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C.D. PICKLE, Jr. v. STATE of Mississippi.
¶ 1. This case comes to this Court on appeal from the Circuit Court of Leflore County where, on April 28, 2000, C.D. Pickle, Jr. (“Pickle”) was denied an out-of-time appeal and further barred from filing any other motions concerning this matter.
¶ 2. The case has been around our Court over the last sixteen years. Pickle, a sixteen year old, was arrested on November 26, 1974 for the capital murder of Mary Elizabeth Harthcock while committing the crime of rape. Pickle v. State, 345 So.2d 623, 625 (Miss.1977). He was convicted and sentenced to death by the Circuit Court of Holmes County. Id. at 624. He appealed his conviction to this Court, and on May 4, 1977, this Court found that error did exist in his trial and remanded the case for a new trial. Id. at 628.
¶ 3. After receiving a new trial pursuant to this Court's ruling, Pickle was again convicted for the capital murder of Mary Elizabeth Harthcock in March of 1978. This time, he was given a life sentence. During his trials, Pickle was represented by retained counsel, Mitchell Lundy of Grenada. Pickle states that he instructed his attorney to file an appeal from his March 1978 conviction. However, the record indicates that Pickle never paid his attorney for this appeal. Thus, no appeal was ever filed. Pickle's mother submitted an affidavit which states that she instructed Lundy not to file an appeal because she could not afford to pay him. She also states that she was never informed that her son could proceed in forma pauperis.
¶ 4. Sometime between March or April of 1978 and December of 1981, Pickle did file a motion in the circuit court to be permitted an out-of-time appeal from his March 1978 conviction. Relief was denied by the circuit court. This Court ordered that the case be remanded for an evidentiary hearing on the question of whether a knowing and intelligent waiver of appeal had occurred. After a hearing on this issue, the circuit court found that Pickle had knowingly and intelligently waived his right to an appeal and subsequently denied his request for an out-of-time appeal. This ruling was reviewed by this Court and Pickle's petition for an out-of-time appeal was denied by this Court on March 24, 1982. After the March 24th order of this Court, Pickle was silent until September of 1997, approximately sixteen years later. The record begins with this September 1997 Motion for Post Conviction Relief.
¶ 5. On or about September 23, 1997, Pickle filed a motion for post-conviction relief seeking an out-of-time appeal of his March 1978 conviction and sentence. The circuit court denied relief on October 8, 1997, finding that it had already been determined that Pickle had knowingly and intelligently waived his right to appeal and that he failed to raise any valid reasons why he should be granted an out-of-time appeal.
¶ 6. Pickle then filed a notice of appeal on October 21, 1997, from the circuit court's ruling on October 8, 1997. Additionally, Pickle prayed that he be allowed to proceed in forma pauperis. Again, the circuit court denied the petition for appeal and concluded that an out-of-time appeal of the conviction and sentence had been finally adjudicated sixteen years earlier.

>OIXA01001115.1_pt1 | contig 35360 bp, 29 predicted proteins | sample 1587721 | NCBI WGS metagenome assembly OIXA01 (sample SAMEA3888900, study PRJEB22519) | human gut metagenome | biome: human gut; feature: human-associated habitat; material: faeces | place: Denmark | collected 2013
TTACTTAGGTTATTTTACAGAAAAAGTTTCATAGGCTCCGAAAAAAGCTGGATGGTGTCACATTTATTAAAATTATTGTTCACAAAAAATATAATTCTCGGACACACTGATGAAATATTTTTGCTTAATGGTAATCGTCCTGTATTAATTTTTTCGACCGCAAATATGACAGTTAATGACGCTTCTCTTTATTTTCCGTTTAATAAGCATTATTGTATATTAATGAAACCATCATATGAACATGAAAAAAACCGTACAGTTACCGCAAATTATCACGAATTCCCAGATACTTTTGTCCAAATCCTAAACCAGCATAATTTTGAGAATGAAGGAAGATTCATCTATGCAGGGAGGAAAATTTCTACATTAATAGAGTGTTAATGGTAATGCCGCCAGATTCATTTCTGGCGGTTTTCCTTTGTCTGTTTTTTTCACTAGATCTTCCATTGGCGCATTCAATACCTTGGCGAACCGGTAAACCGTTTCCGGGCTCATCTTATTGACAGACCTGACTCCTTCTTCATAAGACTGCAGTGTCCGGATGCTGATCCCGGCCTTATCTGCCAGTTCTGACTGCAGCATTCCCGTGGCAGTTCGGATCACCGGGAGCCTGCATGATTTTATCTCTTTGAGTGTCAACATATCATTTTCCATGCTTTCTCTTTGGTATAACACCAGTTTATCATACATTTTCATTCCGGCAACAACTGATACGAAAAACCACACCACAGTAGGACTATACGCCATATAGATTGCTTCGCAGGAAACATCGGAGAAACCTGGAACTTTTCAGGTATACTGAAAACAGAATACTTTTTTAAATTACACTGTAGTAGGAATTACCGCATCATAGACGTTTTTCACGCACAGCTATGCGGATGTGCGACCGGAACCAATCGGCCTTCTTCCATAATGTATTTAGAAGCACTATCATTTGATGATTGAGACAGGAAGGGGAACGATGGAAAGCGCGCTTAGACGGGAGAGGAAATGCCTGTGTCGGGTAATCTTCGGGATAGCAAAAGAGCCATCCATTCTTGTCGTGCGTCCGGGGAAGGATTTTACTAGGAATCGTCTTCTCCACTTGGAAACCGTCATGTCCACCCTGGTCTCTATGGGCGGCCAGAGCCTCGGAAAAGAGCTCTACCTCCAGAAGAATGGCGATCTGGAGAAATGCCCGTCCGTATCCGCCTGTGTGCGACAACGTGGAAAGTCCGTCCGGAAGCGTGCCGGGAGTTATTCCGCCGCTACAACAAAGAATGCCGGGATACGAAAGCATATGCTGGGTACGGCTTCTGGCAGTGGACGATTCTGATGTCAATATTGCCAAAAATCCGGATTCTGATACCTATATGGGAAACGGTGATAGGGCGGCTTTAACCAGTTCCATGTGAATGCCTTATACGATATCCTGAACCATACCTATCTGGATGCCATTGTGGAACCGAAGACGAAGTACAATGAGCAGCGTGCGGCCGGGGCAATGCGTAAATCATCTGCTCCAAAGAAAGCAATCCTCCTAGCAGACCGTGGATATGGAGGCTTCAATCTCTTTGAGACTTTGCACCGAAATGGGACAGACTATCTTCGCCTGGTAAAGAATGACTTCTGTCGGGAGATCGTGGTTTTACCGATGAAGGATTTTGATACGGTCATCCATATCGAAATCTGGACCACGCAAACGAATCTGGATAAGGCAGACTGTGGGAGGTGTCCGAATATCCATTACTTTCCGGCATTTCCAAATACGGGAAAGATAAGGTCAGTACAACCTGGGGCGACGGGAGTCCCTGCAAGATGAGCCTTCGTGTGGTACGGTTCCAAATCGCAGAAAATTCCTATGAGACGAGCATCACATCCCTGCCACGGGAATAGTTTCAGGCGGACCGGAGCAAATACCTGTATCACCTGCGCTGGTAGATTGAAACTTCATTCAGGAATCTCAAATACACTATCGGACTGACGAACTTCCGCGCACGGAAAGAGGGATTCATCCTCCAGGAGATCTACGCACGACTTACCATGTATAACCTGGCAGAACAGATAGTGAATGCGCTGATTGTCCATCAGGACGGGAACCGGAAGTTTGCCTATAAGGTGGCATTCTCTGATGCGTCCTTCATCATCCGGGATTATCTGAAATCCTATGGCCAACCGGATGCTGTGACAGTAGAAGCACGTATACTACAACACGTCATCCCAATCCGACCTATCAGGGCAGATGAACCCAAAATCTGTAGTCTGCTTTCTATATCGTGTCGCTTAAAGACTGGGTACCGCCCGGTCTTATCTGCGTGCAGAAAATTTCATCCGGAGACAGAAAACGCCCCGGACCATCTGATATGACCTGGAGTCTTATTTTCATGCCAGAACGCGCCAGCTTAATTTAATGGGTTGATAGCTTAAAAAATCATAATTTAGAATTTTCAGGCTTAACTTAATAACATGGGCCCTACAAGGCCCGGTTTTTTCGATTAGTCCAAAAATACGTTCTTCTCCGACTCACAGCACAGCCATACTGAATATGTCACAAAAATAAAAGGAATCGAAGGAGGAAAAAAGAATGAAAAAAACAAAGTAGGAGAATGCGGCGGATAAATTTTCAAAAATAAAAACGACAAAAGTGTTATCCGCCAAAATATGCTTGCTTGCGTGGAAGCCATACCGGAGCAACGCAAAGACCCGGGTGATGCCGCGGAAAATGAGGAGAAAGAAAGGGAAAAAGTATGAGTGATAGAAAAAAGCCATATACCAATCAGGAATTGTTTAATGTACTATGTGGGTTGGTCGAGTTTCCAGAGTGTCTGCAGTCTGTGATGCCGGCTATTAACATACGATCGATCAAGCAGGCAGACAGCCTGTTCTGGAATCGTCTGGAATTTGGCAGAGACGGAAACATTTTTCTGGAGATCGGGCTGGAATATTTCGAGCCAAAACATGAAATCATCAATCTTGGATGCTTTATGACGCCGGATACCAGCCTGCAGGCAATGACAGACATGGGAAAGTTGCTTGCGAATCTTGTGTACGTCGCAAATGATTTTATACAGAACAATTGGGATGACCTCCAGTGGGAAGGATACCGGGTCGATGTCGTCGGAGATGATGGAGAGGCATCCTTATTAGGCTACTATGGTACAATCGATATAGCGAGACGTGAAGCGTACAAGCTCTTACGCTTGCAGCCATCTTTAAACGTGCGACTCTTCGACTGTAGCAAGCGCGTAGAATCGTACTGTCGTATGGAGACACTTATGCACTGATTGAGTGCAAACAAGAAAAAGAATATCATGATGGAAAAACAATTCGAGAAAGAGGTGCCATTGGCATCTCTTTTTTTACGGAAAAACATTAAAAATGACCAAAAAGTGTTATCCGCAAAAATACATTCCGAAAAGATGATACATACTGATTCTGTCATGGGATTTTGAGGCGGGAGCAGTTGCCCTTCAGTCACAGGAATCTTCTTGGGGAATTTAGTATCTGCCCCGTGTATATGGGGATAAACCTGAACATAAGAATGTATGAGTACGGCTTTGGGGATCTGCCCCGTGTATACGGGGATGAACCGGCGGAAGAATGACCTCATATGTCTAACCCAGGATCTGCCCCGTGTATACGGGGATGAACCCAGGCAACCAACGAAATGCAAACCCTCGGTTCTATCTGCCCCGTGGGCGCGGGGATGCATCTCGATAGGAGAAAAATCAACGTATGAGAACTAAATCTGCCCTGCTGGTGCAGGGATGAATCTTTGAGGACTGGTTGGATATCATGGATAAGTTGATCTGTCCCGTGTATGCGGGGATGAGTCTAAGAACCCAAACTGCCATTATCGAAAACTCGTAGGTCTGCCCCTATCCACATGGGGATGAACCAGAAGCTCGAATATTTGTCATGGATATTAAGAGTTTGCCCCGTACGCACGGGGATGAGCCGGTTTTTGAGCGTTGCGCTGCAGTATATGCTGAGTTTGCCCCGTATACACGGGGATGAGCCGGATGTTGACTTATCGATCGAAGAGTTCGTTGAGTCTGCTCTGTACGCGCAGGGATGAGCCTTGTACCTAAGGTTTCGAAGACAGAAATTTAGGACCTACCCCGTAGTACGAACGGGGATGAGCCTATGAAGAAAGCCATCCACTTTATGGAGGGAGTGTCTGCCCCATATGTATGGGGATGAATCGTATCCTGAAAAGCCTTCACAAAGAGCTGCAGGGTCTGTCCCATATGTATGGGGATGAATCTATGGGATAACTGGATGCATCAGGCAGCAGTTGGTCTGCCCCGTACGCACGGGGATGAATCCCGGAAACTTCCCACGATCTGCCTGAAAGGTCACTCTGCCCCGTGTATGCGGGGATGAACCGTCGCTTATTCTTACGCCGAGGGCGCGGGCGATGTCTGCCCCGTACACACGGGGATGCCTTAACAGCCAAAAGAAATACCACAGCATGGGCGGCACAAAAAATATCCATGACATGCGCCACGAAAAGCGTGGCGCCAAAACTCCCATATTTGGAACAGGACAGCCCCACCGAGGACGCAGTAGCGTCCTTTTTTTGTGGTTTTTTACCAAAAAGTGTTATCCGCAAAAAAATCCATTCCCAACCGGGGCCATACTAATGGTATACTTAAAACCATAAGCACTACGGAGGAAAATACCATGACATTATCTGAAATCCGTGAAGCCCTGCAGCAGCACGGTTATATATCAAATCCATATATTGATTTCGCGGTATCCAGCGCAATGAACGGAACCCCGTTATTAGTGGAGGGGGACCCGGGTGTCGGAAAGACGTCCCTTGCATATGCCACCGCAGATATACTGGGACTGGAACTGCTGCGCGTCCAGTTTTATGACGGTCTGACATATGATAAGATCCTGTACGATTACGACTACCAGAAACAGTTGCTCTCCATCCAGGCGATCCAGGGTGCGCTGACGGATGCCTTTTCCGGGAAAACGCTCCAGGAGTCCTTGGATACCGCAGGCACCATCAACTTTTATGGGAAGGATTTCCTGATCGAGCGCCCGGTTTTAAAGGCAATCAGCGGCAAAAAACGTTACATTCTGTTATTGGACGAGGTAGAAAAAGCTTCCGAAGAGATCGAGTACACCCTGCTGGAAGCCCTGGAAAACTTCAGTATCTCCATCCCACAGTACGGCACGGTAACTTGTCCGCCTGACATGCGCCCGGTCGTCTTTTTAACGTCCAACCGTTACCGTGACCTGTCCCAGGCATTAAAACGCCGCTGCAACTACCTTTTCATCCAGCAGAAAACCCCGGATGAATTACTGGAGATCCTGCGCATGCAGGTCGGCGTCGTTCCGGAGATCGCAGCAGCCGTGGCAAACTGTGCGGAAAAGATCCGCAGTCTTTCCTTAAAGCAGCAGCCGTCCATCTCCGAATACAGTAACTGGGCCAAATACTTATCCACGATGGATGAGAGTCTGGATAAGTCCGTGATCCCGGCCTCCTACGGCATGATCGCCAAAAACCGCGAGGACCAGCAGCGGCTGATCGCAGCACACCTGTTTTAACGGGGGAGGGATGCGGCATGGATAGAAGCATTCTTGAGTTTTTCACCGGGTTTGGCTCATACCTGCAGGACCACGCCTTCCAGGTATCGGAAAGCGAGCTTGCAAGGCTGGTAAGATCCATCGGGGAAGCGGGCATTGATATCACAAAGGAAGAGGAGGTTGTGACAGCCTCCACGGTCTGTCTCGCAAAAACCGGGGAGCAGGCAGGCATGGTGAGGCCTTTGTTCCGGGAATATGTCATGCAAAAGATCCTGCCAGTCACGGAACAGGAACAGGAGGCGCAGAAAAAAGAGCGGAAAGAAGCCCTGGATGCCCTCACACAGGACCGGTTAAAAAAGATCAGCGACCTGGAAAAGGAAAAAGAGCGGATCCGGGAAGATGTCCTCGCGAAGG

¶ 7. On December 4, 1997, this Court dismissed Pickle's appeal from the October circuit court ruling for failure to (1) pay the filing fee to the Clerk of this Court; (2) pay the costs of appeal to the Clerk of the Circuit Court; and (3) file a designation of the record. Pickle then filed another request on December 23, 1997 to this Court to be allowed to proceed in forma pauperis.
¶ 8. This Court reinstated Pickle's appeal on February 13, 1998 but denied allowing Pickle to proceed in forma pauperis. Pickle again demanded to the circuit court that he be allowed a cost free appeal on March 24, 2000. This motion was denied on April 28, 2000 and Pickle was barred from filing any further motions concerning this matter.
¶ 9. Naturally, Pickle has appealed this April 28, 2000, order of the circuit court and raises the following issues on appeal:
I. WHETHER THE CIRCUIT COURT ERRED IN DENYING PETITIONER'S OUT OF TIME APPEAL FOR HIS 1978 CONVICTION FOR CAPITAL MURDER?
II. WHETHER THE CIRCUIT COURT ERRED IN DENYING PETITIONER'S IN FORMA PAUPERIS STATUS?
¶ 10. The findings of a circuit judge are safe on appeal where his findings are supported by substantial, credible, and reasonable evidence. City of Jackson v. Perry, 764 So.2d 373, 376 (Miss.2000) (citing Puckett v. Stuckey, 633 So.2d 978, 982 (Miss.1993)). Additionally, this Court will not disturb the circuit judge's findings unless they are “manifestly wrong, clearly erroneous or an erroneous legal standard was applied.” Id. (citing Bell v. City of Bay St. Louis, 467 So.2d 657, 661 (Miss.1985)).
¶ 11. “Post-conviction proceedings are for the purpose of bringing to the trial court's attention facts not known at the time of judgment. The Post Conviction Collateral Relief Act provides a procedure limited in nature to review those matters which, in practical reality, could not or should not have been raised at trial or on direct appeal.” Foster v. State, 687 So.2d 1124, 1129 (Miss.1996) (citing Smith v. State, 477 So.2d 191 (Miss.1985)); Turner v. State, 590 So.2d 871 (Miss.1991); Cabello v. State, 524 So.2d 313, 323 (Miss.1988).